17 Books You Should Be Reading This Spring
Alien husband aside, the terms science fiction and magical realism do not do this collection justice. But how exactly to classify stories featuring a demon lover and a giant blood bubble sipping a cocktail in a hotel lobby? Not that the author cares about labels. When traditional publishing houses rejected her early collections, Link printed them through her and her husband's own small press, becoming a short-fiction folk hero. Get in Trouble is something of a victory lap, combining eight previously published knockouts with one new story about a gay couple trapped at the destination wedding from hell, while back on the mainland their child is born prematurely.
Moonshiners, astronauts, super-villains sculpted from butter, Floridians—Link's characters span genres, time periods and dimensions. What connects them is a shared sense of imprisonment. Amid outlandish locales and sci-fi nightmares, Link explores familial ties that bind and the aching truth that like her characters, we all are trapped in our own stories.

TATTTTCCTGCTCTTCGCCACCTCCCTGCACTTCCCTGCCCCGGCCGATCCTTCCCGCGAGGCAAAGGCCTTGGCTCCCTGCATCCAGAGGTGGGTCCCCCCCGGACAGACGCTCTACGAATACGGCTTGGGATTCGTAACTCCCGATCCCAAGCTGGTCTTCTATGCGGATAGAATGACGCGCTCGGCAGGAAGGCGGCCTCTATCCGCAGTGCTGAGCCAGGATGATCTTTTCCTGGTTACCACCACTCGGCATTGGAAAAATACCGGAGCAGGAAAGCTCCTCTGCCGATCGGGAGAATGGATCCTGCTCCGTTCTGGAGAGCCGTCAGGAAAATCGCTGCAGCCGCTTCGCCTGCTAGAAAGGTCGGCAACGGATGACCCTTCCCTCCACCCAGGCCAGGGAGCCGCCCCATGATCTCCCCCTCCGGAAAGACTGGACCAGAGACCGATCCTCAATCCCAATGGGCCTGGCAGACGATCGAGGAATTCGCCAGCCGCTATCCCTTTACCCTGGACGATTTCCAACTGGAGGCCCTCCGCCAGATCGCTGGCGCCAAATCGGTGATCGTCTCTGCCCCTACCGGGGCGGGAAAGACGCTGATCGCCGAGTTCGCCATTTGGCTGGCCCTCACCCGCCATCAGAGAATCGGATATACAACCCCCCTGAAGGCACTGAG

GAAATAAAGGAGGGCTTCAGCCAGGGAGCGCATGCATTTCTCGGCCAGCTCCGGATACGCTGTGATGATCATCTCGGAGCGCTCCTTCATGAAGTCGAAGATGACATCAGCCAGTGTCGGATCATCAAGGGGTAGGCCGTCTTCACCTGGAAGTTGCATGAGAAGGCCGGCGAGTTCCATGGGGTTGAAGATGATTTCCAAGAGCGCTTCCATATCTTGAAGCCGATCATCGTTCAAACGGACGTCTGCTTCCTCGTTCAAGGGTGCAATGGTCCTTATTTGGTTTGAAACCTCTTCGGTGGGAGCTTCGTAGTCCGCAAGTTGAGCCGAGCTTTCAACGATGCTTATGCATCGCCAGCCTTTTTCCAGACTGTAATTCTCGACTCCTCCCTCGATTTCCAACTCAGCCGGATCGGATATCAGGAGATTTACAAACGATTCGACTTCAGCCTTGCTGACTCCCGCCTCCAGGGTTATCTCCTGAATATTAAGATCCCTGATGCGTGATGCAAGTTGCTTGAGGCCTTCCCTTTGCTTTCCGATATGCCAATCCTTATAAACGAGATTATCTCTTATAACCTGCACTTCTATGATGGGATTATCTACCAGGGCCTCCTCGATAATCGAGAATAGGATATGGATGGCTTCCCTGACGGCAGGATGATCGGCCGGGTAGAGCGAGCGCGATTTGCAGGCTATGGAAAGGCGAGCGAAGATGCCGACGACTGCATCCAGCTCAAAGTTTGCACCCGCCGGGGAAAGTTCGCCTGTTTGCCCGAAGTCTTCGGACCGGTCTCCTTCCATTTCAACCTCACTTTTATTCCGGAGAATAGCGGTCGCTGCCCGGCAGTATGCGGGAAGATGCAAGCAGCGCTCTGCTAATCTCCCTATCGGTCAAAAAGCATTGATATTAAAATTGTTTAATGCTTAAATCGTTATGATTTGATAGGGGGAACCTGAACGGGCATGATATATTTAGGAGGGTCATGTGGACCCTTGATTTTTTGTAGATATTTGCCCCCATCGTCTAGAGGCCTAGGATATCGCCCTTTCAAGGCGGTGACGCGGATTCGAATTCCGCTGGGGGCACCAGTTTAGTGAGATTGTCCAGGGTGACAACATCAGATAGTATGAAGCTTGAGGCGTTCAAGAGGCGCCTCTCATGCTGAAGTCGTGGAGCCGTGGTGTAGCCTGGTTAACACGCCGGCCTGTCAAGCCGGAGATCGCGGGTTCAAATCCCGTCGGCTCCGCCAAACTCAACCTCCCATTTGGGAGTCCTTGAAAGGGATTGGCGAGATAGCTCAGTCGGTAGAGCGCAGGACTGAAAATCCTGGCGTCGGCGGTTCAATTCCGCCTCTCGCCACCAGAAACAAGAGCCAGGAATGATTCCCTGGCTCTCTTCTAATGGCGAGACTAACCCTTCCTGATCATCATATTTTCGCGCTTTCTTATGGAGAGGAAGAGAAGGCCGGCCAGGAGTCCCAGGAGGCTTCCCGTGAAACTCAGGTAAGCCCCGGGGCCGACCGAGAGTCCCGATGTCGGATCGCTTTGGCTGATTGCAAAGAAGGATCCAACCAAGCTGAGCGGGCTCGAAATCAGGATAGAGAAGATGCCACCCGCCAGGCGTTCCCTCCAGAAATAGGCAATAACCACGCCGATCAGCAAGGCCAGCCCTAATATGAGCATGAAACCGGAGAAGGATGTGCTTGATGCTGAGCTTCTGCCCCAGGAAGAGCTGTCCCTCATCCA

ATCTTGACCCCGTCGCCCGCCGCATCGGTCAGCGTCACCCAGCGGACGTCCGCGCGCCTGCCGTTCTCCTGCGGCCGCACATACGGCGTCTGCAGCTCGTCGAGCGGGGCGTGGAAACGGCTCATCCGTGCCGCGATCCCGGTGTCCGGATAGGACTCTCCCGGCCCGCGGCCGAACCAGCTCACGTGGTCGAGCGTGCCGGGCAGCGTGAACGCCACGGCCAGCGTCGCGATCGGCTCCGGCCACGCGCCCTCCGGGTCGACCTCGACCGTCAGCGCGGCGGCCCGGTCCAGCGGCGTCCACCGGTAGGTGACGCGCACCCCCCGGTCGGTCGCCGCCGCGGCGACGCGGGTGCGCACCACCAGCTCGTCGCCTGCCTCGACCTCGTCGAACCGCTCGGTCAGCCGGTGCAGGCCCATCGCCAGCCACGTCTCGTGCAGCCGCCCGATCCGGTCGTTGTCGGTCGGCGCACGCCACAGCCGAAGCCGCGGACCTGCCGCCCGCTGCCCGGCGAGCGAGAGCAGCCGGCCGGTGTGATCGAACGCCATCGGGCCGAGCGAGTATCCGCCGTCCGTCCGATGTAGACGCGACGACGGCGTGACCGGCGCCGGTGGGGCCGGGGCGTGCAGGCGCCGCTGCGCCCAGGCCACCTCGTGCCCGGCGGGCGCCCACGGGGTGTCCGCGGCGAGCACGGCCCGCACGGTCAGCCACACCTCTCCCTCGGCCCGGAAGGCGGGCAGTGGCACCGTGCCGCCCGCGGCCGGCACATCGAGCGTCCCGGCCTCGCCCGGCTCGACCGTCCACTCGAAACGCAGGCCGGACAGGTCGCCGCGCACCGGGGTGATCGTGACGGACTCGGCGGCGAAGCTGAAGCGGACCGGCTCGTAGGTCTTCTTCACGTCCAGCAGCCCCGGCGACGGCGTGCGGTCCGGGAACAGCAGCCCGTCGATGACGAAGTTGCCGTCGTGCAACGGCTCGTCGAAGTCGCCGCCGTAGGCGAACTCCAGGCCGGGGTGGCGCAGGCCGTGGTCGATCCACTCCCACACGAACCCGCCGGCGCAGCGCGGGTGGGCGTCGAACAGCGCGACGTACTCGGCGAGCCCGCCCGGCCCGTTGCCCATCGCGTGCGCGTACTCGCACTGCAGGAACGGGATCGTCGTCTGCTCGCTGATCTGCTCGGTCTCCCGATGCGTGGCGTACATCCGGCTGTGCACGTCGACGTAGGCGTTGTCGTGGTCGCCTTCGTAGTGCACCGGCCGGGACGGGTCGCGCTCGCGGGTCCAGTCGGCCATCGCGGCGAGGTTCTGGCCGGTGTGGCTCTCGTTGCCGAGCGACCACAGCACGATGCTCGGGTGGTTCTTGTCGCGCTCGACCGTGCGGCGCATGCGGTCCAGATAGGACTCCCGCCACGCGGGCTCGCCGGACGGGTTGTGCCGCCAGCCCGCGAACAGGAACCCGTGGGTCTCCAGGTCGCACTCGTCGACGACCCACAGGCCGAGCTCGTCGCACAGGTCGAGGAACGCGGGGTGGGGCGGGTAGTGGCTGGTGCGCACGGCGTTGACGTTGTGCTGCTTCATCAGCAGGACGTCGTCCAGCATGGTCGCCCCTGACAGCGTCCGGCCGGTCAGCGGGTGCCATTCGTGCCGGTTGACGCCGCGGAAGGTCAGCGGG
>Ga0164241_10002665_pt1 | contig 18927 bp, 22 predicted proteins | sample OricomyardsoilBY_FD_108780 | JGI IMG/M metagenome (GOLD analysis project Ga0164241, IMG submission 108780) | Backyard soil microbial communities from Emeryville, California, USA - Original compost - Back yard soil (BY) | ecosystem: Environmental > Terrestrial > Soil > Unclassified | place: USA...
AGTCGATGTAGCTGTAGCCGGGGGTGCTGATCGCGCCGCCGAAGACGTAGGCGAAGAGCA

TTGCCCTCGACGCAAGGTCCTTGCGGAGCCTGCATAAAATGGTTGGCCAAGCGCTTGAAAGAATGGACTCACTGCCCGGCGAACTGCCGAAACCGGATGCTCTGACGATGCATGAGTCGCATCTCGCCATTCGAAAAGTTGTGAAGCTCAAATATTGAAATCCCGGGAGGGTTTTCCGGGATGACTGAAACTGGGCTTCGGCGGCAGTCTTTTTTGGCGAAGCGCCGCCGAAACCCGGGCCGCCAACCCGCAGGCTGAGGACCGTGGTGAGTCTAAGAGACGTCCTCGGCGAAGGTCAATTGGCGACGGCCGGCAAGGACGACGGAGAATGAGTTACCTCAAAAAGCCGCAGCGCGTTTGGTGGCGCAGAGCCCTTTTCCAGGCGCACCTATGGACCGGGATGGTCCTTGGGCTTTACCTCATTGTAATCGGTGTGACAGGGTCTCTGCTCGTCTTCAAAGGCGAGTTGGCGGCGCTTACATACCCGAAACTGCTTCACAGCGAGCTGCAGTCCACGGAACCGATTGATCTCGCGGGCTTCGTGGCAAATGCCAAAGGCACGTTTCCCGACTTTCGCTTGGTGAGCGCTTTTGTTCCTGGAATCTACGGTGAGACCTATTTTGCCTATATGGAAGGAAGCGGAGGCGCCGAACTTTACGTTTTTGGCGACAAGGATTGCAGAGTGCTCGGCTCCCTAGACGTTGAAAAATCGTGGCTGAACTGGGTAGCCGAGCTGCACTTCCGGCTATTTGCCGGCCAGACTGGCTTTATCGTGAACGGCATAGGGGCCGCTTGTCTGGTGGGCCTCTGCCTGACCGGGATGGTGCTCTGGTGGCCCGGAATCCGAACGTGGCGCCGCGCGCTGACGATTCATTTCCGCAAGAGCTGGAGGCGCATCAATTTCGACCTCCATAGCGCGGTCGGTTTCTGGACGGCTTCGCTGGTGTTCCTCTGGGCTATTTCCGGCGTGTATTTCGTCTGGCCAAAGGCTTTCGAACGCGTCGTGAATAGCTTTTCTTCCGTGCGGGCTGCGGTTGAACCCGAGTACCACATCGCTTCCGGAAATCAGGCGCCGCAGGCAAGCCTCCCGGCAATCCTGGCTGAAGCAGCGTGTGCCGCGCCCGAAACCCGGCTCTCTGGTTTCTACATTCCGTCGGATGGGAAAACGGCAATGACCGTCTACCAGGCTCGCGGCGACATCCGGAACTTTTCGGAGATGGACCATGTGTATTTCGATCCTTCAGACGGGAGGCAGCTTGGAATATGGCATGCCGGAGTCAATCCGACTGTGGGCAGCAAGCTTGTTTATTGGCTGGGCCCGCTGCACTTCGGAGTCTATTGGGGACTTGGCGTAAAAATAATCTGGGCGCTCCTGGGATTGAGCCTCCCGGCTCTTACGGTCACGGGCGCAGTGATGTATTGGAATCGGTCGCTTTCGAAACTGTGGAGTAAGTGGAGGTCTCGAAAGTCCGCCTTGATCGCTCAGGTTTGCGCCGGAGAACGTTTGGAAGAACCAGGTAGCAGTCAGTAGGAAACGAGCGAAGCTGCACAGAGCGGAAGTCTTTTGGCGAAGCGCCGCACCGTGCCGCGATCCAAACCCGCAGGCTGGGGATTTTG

So is there a way out? The marooned fathers-to-be find solace in each other until a boat arrives. As for the 30-something alcoholic, a hurricane rips apart her front yard, opening a hole into a parallel universe. She staggers out of her wrecked home and is faced with a choice: stay in her old life, or pack spare underwear and gin and set forth into a new world. Each of these stories presents the reader with the same setup: Remain in your narrative comfort zone, or venture into Link's uncharted sea of troubles.
Come on. Live a little.